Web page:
Well, something is always possible, though it might not be exactly what you expected. I often notice, when I'm talking with people involved in the arts, that their concept of what they want to do is to aim for the biggest, most obvious target, and hit it smack in the bull's eye. That's success whatever the particular field is. Of course with everybody else aiming there as well that makes it very hard to hit. It's made hard to do. It's made expensive. As Jon Hassell always says, I prefer to shoot the arrow, then paint the target around it. You make the niches in which you finally reside. That's a sense which has been slightly eclipsed. There's a success orientation in the '80s, of going right into those niches that everybody has hit before - like becoming a film star. How boring! So if there is a difference between today and the '60s in the sense of what is possible, it's the sense of what is possible in terms of building niches. Remember, in the '60s there wasn't much of a pop industry. It was very disorganized. People at record companies weren't at all clear about what was going on. Most important, the musicians weren't clear either. That's why it was possible for so many interesting things to come out - because nobody knew whether something was too far out to be acceptable, or whether it was going to be the next big hit. Jimi Hendrix was a good example. At that time, there must have been people in record companies listening to Hendrix and saying, What? This? Hopeless!

With that in mind, do you feel that one of your functions as a is to suggest possibilities that lie beyond what each artist is doing?

Well, when you work with someone, you see a spectrum of options that are open to them. Some of these are simple possibilities, like making another version of a successful record that you had made before. Others aren't so simple, and always look clumsy at the beginning. If you've done something that worked, and you're left only with the result and not with the process, it's kind of daunting when you look at that thing and say, God, that's so great! How did I do it? Now I've got to start again - back to Square One, with this pathetic miserable idea. My feeling is always to encourage artists through that stage. I figure that when things are good, they look after themselves. It's not important to worry about them then. The things which are interesting, which are going somewhere new, are where I want to put my attention. Sometimes they don't work out. Sometimes they really are duds. It doesn't matter.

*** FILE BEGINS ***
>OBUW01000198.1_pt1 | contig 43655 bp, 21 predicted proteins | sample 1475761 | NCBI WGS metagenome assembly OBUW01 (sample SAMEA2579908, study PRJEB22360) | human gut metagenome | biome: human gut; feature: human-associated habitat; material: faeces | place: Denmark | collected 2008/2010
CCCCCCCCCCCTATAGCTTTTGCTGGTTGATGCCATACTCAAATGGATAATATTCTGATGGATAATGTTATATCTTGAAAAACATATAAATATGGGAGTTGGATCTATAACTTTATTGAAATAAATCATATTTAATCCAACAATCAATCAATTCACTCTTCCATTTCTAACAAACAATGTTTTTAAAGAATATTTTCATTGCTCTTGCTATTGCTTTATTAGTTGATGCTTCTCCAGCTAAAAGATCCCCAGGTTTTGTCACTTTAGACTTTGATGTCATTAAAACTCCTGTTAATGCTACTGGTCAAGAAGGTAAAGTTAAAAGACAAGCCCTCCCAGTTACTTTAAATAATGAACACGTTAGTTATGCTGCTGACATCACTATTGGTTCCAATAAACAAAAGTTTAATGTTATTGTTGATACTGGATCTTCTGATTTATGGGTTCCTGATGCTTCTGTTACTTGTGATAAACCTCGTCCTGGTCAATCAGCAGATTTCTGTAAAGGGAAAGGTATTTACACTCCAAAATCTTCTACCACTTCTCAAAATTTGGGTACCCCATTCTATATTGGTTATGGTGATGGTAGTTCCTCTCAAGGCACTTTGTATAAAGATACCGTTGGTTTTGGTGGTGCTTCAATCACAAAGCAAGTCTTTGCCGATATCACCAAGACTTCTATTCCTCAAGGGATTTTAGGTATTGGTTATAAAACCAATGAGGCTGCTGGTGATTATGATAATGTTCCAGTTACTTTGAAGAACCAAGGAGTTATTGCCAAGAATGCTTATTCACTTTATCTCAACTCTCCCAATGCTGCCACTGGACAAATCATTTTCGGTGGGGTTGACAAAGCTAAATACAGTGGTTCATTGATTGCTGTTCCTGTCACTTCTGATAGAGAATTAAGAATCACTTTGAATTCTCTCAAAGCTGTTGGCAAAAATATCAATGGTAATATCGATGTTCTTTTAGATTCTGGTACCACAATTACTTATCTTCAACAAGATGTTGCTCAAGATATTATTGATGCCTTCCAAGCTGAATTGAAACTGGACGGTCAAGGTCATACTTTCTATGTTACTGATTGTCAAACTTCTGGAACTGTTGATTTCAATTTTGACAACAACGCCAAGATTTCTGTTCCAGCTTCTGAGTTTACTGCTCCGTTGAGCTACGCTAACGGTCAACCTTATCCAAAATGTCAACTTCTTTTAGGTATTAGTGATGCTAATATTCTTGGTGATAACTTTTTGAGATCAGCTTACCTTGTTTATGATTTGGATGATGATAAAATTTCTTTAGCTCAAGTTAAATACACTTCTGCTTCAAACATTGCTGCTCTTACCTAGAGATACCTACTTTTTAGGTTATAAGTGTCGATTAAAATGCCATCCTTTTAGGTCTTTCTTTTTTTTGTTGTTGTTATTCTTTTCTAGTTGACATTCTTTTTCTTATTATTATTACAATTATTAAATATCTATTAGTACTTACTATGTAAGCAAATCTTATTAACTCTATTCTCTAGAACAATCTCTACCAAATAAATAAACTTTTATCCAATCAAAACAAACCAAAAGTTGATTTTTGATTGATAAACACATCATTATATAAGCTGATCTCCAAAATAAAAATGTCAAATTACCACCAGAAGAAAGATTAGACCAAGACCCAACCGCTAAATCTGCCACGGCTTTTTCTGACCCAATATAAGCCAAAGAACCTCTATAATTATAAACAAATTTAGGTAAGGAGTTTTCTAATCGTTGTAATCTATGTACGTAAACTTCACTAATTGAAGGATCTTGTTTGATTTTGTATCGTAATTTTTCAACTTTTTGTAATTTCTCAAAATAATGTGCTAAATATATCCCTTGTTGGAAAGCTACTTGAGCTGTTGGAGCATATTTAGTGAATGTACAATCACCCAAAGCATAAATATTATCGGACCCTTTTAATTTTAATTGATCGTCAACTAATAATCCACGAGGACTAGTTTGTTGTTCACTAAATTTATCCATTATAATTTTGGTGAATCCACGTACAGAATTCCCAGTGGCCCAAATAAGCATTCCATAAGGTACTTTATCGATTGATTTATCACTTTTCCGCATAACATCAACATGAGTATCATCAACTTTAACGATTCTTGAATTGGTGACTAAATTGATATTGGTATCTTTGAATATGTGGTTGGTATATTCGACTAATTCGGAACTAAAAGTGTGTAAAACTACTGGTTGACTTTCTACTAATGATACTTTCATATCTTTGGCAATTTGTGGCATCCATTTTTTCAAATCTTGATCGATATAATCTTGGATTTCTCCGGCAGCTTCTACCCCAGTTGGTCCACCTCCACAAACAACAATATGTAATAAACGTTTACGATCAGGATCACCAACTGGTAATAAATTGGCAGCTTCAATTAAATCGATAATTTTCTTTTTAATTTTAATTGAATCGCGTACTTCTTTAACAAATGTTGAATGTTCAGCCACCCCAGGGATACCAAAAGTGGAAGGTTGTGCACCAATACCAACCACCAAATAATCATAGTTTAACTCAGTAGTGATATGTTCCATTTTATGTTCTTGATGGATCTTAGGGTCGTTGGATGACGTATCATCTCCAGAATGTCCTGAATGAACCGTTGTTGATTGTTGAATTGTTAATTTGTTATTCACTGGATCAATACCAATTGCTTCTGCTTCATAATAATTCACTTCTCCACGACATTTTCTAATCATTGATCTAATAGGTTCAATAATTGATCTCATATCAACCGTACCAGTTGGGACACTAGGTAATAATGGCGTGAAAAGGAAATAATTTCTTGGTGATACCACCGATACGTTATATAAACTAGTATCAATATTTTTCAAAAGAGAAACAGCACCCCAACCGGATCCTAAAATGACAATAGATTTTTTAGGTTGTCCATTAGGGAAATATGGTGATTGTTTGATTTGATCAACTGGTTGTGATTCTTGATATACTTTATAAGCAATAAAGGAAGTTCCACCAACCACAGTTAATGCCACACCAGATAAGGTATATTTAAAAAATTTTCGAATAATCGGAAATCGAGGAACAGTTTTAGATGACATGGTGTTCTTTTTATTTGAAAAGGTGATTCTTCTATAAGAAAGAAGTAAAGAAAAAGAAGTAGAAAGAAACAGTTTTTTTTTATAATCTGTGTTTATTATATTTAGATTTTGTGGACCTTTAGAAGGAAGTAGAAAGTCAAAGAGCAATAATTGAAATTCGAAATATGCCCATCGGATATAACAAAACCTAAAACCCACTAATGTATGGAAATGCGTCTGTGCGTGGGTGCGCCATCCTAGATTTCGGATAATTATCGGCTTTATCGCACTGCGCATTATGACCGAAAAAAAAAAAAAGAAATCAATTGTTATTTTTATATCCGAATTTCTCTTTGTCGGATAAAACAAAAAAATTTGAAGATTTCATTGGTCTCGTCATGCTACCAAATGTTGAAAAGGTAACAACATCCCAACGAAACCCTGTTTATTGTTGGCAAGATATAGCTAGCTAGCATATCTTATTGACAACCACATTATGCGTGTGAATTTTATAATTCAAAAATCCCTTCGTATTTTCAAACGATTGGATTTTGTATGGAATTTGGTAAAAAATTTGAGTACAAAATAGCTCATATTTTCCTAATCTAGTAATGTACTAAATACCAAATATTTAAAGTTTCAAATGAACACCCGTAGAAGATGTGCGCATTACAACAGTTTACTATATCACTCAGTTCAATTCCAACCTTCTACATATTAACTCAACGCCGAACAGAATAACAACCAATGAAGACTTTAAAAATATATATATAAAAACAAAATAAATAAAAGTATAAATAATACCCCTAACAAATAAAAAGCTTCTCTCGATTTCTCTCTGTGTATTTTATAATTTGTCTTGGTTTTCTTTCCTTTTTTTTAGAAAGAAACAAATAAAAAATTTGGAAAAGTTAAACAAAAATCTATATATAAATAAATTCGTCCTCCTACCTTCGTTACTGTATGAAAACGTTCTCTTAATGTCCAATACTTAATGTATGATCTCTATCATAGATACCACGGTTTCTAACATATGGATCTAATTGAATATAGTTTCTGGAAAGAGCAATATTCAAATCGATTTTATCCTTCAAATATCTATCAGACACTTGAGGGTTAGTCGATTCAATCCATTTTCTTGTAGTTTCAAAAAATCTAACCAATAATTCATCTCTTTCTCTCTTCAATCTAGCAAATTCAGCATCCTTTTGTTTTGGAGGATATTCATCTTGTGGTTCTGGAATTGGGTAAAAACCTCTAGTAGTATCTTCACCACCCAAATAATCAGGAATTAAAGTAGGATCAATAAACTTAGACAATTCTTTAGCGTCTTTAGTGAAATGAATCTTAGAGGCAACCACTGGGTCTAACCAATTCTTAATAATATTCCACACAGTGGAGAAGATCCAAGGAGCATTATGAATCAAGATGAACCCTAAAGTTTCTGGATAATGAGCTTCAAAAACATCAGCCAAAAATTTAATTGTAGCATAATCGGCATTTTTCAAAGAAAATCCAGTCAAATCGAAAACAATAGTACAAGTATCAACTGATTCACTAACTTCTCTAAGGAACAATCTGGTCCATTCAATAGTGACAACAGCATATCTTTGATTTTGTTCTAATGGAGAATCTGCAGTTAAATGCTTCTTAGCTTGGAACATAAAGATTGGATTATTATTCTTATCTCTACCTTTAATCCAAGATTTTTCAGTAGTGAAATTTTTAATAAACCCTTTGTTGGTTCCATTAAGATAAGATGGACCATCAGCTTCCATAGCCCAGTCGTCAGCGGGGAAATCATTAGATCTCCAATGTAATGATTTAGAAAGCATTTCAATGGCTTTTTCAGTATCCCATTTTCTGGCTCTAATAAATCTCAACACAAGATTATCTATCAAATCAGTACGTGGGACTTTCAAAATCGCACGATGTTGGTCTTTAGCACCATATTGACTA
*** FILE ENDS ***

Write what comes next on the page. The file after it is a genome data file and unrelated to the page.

So what do you offer to an artist in your service as a producer?

The only thing I can offer is that which most other producers don't. Most other producers are going to push the sure to be successful side, which means the sure to be recognizable side of what people are doing. I'm very happy to see people being successful, of course. It's nice to know that they do that kind of thing. But they don't need my help at it. If they want the kind of producer who will put a gloss on what they do, there are people who are much better at that than I am. If they really want help to pull out something that hasn't come together, that's in there but hasn't forced its way out, that's where you need a lot of encouragement and sympathy. That's what another artist can do, because he's seen the process. He's seen how awkward it is at that stage.

Do any specific examples come to mind, in which you were able to contribute that sort of input?

Yes, I can think of one. When I was working on Jon Hassell's record, Surgeon Of The Nightsky, we were talking about this idea of co-opting classical music, of occupying the space that classical music should occupy in our culture, but doesn't. We both think that classical music is a dead fish. But even though it is, by and large, pathetically boring, it's given this huge, very high-quality attention. I made the point that this space should be invaded. The classical people don't know how to use it, so they deserve to be kicked out and replaced by somebody who could use it properly. Jon had independently become very interested in this idea himself. So one evening, I snuck up into the studio and did a little work on this piece we'd been doing. Essentially, I expanded it to have the sound of a classical piece, and to draw on the assumptions that people take to classical music. So now it has this fantastic beautiful opening, like a huge orchestra. This goes on for about four minutes, and then suddenly this bass part comes in, which twists the whole thing around in a lovely way.

That's the important thing. When you place a piece of work in the world, you place it in terms of a set of expectations. [Eno reaches into his pocket and draws out the latest cassette by rap group De La Soul.] When this group released this album, they put it in a package that tells you exactly what kind of focus to bring to hearing it. You're not going to listen to this the way you listen to Mahler or to Stan Kenton.

I'm interested in pretending that I work in a niche while actually not quite being in there. I like to draw people in with all their expectations - include myself; I should never pretend that I do this to others and not to myself. We're all drawn in. We're all seduced into a way of listening. We think we know where we are, and then things happen which make us realize that we're somewhere different. Perhaps somewhere quite different.


Brian Eno was previously interviewed in our July '81 and January '86 issues. Several artists associated with Eno have also been profiled in Keyboard: Harold Budd (February '86), Devo (August '81, June '84), Jerry Harrison of Talking Heads (April '83). Also recommended: Brian Eno: His Music & The Vertical Color Of Sound, by Eric Tamm, a detailed study of Eno's career techniques, and impact on contemporary music.